SEATTLE — Since 1990, Living Water International has been partnering with local communities all over the world to provide clean water and better the lives of those in need.
Living Water provides clean water in 17 countries around the world and is a $25 million organization. The organization focuses on establishing access to clean water and educating local leaders on how to construct and maintain the water systems, a service that is sorely needed when 768 million people still do not have access to a safe water source.
Living Water representative Julie Hill sees unending benefits from this commitment to developing clean water programs. “Water is the very first step towards a strong and healthy community. There’s no way out of poverty without it. It’s fundamental and I believe it is a human right. We all need water.”
Because of the efforts made by the project team at Living Water, five primary benefits are afforded to needy communities.
Elimination of Long Walks to Water Wells
In communities without readily available clean water, women and children will walk three to seven miles a day just to bring home water. All this time spent walking to and from wells is time that children are not in school and women are not able to work and provide for their families. This is a concept that Hill terms “time poverty.” However, once Living Water provides clean water to a community, time poverty is eliminated. Children have the time to attend school and women gain economic agency, as they have time to work how they please.
Increased Safety for Women
According to a 2016 Thomas Reuters Foundation study conducted across 24 countries in Africa, 17 million women a day walk to collect water. As these women walk for one of their most fundamental needs, they face a greater risk of sexual violence, especially when walking in the early morning or late at night. In a Rwandan HIV clinic recently visited by a Living Water representative, 90 percent of the female patients reported they had contracted HIV after being sexually assaulted while walking for water. In communities where Living Water provides clean water and a consistent source is established, rates of sexual assault drop dramatically, as women are no longer exposed to this risk.
Living Water Provides Clean Water to All Members of a Community
In some areas where Living Water provides clean water, people are relegated to different classes and denied access to water because of their status. Typically in India, where the caste system used to be in place and still affects people today, those of an upper caste will take control of a water source, using threats to deter those of lower castes from using it. Conflicts arise as tensions are heightened and people become violent due to their desperation for water. When Living Water’s programming is implemented in the community, it is openly declared that the water source is for all people, no matter their background. Often, these groups of people will move forward with far less conflict, a “peace-making quality” Hill attributes to clean water.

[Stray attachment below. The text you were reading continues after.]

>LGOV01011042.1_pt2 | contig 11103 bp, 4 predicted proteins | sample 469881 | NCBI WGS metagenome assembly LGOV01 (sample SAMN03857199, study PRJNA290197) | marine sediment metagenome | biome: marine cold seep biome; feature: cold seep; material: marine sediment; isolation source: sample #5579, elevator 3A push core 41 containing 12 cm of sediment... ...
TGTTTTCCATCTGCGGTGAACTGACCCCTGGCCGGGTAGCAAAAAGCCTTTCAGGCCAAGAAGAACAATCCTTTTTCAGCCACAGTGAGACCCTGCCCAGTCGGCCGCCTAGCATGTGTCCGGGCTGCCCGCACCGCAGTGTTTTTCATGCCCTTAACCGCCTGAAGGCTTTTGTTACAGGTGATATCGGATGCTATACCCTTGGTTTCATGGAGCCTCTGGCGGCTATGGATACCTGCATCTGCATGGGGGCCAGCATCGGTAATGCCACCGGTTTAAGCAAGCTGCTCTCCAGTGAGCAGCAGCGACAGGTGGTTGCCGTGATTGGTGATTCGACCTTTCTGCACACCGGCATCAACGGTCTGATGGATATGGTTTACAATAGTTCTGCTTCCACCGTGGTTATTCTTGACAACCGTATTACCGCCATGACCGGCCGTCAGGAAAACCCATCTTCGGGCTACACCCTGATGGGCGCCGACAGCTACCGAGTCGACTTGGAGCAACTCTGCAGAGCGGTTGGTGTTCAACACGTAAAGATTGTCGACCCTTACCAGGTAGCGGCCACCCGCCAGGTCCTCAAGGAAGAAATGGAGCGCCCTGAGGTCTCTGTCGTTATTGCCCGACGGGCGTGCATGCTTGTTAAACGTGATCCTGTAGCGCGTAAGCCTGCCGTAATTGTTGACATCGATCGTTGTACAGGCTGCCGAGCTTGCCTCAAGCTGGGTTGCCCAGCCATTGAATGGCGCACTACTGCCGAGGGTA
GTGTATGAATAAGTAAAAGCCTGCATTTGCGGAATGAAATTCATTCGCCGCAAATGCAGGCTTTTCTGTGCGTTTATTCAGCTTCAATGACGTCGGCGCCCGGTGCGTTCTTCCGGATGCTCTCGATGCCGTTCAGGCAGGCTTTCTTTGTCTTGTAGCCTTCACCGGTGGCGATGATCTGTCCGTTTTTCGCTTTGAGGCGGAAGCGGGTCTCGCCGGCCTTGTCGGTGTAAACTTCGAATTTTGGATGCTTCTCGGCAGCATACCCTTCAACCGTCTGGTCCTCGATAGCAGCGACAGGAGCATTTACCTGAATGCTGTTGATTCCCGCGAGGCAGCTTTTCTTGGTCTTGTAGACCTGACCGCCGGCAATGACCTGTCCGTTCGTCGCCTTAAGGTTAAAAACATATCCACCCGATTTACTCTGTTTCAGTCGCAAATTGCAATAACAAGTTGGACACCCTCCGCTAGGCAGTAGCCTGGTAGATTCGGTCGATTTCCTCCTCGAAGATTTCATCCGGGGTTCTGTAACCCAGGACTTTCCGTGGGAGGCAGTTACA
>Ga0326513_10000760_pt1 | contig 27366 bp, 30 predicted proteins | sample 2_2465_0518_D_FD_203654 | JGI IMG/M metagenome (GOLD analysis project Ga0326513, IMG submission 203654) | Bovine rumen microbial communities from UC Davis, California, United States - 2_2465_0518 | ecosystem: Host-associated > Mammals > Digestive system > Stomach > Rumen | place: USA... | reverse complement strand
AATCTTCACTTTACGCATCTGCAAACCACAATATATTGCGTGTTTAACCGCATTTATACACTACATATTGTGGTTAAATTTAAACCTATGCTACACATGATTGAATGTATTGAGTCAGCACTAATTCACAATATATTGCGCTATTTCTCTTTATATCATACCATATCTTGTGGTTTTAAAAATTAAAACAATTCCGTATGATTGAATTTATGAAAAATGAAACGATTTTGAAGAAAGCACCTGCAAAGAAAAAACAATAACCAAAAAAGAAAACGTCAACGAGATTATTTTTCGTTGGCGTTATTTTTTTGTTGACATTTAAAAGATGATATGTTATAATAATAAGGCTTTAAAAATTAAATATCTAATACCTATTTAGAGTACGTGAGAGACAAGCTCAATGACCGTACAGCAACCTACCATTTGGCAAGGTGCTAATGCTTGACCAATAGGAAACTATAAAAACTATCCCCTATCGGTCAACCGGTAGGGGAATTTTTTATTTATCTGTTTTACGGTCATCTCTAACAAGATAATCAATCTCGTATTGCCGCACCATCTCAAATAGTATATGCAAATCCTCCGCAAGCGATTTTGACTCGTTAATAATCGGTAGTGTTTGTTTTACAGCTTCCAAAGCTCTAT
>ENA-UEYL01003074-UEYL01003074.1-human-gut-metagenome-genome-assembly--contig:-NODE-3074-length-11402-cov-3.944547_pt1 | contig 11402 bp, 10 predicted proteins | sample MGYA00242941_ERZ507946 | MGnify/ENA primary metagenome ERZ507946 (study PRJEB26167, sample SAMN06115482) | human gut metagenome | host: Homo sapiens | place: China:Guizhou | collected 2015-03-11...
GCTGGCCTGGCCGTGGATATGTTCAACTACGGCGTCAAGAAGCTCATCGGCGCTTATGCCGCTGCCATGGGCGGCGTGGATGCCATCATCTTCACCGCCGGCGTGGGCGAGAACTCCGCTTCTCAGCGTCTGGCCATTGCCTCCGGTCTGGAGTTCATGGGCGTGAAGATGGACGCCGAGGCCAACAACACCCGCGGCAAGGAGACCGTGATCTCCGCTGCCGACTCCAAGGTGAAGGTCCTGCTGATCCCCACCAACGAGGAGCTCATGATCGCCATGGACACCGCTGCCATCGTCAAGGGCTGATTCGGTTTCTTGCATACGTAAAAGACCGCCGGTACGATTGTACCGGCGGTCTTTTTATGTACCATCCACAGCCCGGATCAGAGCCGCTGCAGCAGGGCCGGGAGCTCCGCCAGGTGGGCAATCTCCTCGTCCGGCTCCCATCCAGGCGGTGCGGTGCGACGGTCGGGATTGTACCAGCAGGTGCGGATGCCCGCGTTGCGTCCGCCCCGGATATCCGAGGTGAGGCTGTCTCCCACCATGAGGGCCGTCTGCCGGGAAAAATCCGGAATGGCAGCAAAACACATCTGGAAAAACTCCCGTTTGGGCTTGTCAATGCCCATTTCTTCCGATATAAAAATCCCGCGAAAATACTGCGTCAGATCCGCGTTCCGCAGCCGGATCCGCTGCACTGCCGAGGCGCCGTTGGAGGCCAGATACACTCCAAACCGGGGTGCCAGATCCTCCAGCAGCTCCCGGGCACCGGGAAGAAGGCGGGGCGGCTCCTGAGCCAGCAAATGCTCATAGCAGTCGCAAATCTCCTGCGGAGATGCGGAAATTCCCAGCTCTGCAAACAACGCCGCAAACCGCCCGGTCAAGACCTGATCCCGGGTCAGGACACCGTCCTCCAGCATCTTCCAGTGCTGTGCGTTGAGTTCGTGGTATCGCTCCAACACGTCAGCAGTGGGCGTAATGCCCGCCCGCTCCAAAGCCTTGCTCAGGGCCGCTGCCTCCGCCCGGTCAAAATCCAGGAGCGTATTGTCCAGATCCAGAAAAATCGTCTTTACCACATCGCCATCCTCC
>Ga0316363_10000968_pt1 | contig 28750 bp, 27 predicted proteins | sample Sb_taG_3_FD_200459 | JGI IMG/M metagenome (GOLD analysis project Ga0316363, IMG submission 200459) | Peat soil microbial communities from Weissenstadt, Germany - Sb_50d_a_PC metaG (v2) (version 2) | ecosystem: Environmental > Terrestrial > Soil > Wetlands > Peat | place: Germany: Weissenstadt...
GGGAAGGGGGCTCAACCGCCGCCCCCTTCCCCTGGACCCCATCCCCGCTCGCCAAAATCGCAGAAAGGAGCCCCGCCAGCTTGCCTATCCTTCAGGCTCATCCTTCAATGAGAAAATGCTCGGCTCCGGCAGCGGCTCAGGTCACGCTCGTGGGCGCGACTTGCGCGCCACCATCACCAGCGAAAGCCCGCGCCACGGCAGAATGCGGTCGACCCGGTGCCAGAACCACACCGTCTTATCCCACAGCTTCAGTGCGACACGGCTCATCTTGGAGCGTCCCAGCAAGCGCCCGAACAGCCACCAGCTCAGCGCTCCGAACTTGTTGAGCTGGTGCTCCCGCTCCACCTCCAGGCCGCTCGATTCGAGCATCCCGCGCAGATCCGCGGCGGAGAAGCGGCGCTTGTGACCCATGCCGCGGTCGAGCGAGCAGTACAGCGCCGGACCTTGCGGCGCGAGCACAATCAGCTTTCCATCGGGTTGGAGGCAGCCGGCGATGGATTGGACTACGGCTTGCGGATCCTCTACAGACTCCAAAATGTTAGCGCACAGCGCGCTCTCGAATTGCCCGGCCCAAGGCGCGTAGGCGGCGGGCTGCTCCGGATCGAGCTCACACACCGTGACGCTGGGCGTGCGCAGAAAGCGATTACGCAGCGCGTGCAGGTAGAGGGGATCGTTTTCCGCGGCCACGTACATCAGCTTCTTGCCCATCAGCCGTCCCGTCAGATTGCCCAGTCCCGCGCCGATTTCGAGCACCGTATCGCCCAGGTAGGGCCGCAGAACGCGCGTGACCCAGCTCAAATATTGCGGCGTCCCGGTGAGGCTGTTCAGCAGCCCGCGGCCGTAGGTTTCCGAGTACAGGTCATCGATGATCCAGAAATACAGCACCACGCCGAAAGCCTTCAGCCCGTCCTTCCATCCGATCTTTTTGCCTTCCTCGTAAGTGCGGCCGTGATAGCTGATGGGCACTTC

Better Education on Sanitation and Hygiene
Germs, germ transmission and proper hand washing are all topics that communities that lack clean water have little to no knowledge of. Without ever having had clean water before, people do not think about washing their hands after going to the bathroom or before meals, or participate in the typical hygienic practices expected in American culture. As Living Water’s team begins working in a community and building wells, it also teaches people the basic rules of sanitation and hygiene, reducing the spread of germs and illness.
Decreased Risk of Disease Transmission
In places without clean water, communities lack the ability to create latrines or bathrooms, and many people have no other choice than to defecate in public. Not only is this practice dehumanizing, it is incredibly unsanitary, yet it is still practiced by 15 percent of the world’s population. When Living Water’s team comes to a community, it instructs locals on latrine construction so that people have a specific place to go to the bathroom. As communities take steps to eliminate open defecation, they can be certified Open Defecation Free (ODF) by local governments.
The effect this can have on the health of a community is enormous. In March 2014, a massive Ebola outbreak struck Liberia. At the center of the outbreak was a community that Living Water programmers had been working in for some time and had recently been declared ODF. Despite the fact that most of the country was suffering from the outbreak, the ODF community had zero cases of Ebola. This simple effect of providing clean water has drastically decreased the spread of disease.
As the team at Living Water looks towards the future, it hopes to continue its influential programming and expand to other parts of the globe. In all the areas in which Living Water provides clean water, these five major benefits strengthen communities.
– Sarah Dean